As the resident podcast-addict at SME Digital, I’m excited to launch our “Listen To This” series today! I spend a good deal of my time with my earbuds in, listening to podcasts from many different categories, and I’m thrilled to take what has traditionally been a 1:1 transaction and turn it into a larger conversation. Every Friday, I’ll pick out a needle from the previous week’s audio haystack and bring it to light here on our blog. Hopefully, that needle will be inspiring, humorous, thought-provoking, perhaps even controversial, and I’ll open a discussion around it. Plan on participating (kinda necessary for the ‘discussion’ piece) using either the comments area below or our – or your – social channels. And I’ll always be asking for your favorite podcasts/podcast episodes, so throw those at me at any time.
For this inaugural “Listen To This”, I am pleased to recommend to you an amazing 33 minutes of audio: Seth Godin speaks volumes on the Read to Lead podcast. Why this episode? What’s so important?
Though this entire podcast is gold, I found my inspiration a little over 12 minutes in, where the following question is posed: “How do I resolve the idea that I often know I can, but I don’t always believe I can?”
Woh. That’s a biggie. You might want to read that question again.
You should really listen to Seth’s entire answer, but here is how he boils it down: “We don’t take action because we believe; we believe because we take action. […] Do first; believe second.”
I’ll admit it; I had to listen to this section several times to really understand what Seth was saying. The idea of action preceding belief just would not jive with my brain, and it still turns me inside-out a bit. Generally, we act on belief, not the other way around. Or so my thinking goes.
However, what I finally understood was the angle of the question. He’s not talking about belief in something external (i.e., a cause or an event); Seth’s talking about belief in yourself. Like, how do I convince myself to do something? How do I jump out of my comfort zone to start something that I know I can do, know that I should be doing, but am just not sure yet that I have the right to do? Ultimately, how do I squash fear and do the good work that I know I should be doing?
And I whole-heartedly believe that Seth is right; just do it. How do you start believing that you can do something? Just start doing it. Like, right now.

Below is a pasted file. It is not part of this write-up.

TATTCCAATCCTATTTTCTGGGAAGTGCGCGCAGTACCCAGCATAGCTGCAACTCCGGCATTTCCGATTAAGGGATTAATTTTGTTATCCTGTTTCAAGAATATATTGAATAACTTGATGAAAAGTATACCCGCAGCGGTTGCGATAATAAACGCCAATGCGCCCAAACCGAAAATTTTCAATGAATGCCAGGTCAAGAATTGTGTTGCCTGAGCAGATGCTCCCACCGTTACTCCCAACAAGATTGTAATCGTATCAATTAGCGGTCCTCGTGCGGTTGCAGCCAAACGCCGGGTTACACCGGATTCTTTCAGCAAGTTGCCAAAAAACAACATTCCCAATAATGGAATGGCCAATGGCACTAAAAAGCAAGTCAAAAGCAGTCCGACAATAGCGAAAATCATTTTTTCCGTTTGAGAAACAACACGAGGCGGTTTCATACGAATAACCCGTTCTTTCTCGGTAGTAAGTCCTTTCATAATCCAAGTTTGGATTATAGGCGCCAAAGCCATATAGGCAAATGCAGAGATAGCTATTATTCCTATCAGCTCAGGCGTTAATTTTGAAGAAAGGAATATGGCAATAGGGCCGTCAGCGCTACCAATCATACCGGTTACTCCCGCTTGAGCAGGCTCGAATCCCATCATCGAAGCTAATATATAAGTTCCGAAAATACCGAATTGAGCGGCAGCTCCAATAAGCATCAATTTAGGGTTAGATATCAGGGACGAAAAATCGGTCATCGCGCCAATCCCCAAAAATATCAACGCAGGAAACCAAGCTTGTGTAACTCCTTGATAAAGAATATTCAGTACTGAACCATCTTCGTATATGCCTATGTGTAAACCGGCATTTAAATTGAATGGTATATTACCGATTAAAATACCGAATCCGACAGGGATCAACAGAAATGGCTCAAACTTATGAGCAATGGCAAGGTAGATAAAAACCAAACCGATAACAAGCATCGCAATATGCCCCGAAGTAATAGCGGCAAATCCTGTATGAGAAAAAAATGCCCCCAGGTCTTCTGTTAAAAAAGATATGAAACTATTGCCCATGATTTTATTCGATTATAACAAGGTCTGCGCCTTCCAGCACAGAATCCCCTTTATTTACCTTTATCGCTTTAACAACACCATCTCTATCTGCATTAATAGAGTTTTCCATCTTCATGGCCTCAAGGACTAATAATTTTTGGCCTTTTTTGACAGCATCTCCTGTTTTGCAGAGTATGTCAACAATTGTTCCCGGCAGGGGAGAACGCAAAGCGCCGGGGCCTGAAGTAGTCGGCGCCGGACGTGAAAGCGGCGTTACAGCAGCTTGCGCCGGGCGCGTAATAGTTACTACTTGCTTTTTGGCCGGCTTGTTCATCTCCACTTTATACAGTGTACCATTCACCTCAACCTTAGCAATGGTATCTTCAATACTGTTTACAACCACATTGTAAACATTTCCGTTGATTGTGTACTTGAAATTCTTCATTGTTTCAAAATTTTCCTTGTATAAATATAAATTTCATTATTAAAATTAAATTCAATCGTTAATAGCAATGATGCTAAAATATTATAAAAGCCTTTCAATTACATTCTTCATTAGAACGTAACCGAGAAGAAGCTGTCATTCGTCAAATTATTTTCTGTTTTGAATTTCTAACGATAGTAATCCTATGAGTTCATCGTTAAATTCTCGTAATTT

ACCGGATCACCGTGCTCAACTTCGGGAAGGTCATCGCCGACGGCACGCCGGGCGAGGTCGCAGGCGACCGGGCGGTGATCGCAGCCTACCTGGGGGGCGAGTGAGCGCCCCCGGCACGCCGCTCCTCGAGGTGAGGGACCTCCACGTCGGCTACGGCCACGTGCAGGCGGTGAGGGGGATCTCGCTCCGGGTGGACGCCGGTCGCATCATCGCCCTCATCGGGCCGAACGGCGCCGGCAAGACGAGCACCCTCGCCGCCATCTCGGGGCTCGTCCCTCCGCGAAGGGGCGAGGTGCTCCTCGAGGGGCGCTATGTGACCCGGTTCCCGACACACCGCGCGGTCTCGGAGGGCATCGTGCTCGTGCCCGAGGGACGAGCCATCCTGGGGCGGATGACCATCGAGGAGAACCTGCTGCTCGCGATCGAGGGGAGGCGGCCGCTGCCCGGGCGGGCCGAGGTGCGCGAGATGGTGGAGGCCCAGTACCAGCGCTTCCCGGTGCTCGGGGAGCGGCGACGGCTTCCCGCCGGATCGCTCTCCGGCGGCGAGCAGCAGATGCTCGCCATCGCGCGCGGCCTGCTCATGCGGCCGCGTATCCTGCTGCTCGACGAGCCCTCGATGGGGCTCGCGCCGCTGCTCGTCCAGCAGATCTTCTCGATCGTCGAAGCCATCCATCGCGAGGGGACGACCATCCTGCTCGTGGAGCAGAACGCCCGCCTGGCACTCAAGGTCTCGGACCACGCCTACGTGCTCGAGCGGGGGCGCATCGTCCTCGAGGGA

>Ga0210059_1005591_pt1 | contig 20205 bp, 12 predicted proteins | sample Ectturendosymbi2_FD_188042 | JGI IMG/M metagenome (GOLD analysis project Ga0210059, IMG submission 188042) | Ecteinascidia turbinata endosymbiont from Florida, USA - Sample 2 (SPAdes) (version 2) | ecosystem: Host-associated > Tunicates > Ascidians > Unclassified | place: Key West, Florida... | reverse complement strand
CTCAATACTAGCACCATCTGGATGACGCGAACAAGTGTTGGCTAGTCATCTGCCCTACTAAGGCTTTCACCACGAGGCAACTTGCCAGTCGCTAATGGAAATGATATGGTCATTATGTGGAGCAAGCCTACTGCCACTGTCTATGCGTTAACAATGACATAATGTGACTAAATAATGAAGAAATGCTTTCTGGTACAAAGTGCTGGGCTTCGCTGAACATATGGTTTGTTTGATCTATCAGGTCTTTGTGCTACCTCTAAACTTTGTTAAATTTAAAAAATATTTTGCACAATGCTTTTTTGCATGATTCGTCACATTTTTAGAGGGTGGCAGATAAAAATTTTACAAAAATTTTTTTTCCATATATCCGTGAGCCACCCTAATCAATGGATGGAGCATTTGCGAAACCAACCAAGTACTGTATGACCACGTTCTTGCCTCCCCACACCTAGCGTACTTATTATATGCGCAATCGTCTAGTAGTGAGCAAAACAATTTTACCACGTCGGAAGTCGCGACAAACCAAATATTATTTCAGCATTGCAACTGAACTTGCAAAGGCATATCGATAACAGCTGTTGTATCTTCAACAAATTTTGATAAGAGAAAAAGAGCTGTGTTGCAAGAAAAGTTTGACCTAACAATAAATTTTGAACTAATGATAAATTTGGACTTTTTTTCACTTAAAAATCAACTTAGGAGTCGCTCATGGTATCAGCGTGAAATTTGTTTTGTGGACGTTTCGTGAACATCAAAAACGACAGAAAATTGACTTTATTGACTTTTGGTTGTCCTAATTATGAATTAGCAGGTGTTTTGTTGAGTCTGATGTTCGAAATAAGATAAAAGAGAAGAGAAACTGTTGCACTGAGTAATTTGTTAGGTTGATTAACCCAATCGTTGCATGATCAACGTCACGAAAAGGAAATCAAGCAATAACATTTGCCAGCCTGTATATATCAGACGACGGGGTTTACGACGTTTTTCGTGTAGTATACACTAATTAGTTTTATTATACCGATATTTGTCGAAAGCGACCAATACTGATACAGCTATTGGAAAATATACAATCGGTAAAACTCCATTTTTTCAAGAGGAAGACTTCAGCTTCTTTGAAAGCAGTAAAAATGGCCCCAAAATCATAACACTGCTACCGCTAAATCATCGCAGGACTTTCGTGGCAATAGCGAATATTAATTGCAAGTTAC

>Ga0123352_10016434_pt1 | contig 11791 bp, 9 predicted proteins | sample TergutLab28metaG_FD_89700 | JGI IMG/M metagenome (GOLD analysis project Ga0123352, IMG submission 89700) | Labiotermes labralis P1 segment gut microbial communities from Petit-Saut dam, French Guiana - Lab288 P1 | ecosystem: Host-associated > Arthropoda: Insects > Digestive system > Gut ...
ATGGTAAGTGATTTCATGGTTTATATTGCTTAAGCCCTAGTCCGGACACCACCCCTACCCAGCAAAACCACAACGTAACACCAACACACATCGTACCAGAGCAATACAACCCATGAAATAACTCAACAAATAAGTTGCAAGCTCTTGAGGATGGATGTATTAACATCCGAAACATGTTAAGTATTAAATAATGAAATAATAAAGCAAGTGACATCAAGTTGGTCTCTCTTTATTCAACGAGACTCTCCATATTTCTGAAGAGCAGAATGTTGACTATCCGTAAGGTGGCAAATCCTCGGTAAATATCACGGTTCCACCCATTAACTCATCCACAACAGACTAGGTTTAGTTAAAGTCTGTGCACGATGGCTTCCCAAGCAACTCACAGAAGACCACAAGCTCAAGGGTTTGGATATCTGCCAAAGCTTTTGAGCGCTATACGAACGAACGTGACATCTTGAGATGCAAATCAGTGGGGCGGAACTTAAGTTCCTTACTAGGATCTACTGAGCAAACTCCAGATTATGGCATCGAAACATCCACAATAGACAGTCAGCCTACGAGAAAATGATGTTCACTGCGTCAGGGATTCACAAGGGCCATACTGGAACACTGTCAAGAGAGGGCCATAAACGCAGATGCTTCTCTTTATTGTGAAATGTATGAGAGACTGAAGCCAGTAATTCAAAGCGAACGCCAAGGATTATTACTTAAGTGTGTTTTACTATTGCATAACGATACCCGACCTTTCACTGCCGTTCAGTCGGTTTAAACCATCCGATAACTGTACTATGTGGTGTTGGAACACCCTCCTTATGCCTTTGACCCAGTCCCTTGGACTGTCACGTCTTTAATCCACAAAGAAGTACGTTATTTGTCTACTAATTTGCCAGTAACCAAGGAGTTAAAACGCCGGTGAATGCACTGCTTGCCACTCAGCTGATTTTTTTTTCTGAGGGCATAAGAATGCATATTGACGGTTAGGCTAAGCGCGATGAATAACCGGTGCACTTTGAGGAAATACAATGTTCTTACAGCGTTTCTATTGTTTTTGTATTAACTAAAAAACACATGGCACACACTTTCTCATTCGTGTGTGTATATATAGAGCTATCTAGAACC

What Is Your X?
We all find ourselves in this boat: I should be working on X; I know that I should be working on X; seriously, I need to start working on X. Then we whistle casually as we saunter back to A, B, and C. Why? Because it’s comfortable, it’s familiar, and it’s not that scary X-thing.
Doing X might mean doing good work, but also doing hard work. Doing X might mean exposure. Doing X might mean failure.
Can I do X? Yes. I know that I can type the words, do the research, connect a microphone to a computer, or whatever basic skills that X requires. But do I believe that I can do X…that’s the sticking point. It’s a sticking point that you have created as an excuse, but it’s still there.
How many times has that sticking point, that lack of belief, that fear of failure stopped you from doing what you know is your good work, the work that needs to be done? Yah, me too. Let’s stop that.
Today, let’s commit to action. No Fear; Just Do It; It’s Your Turn.
Why wait for you to believe in yourself when you have such an opportunity to make believers out of everyone else?
Your First Action
Let’s start today. Scroll down and leave a comment. It’s not for my ego, it’s not for analytics, and it’s not for nothing. Commit to action and put it into words (your first action). Make your commitment real (and public); that’s why we invite your participation. Or disagree with the post; that’s cool, too. I’ll just put the blame on Seth (kidding), but go ahead and push back, and we’ll figure it out together. Then leave me a link to what podcast you’re listening to; there’s a very (very) good chance that I’ll check it out. Thanks in advance for any of the above, and let’s keep this conversation going.
Lastly, thanks to Jeff Brown and Seth Godin for making the effort to share their conversation with the rest of us. *Shanti*
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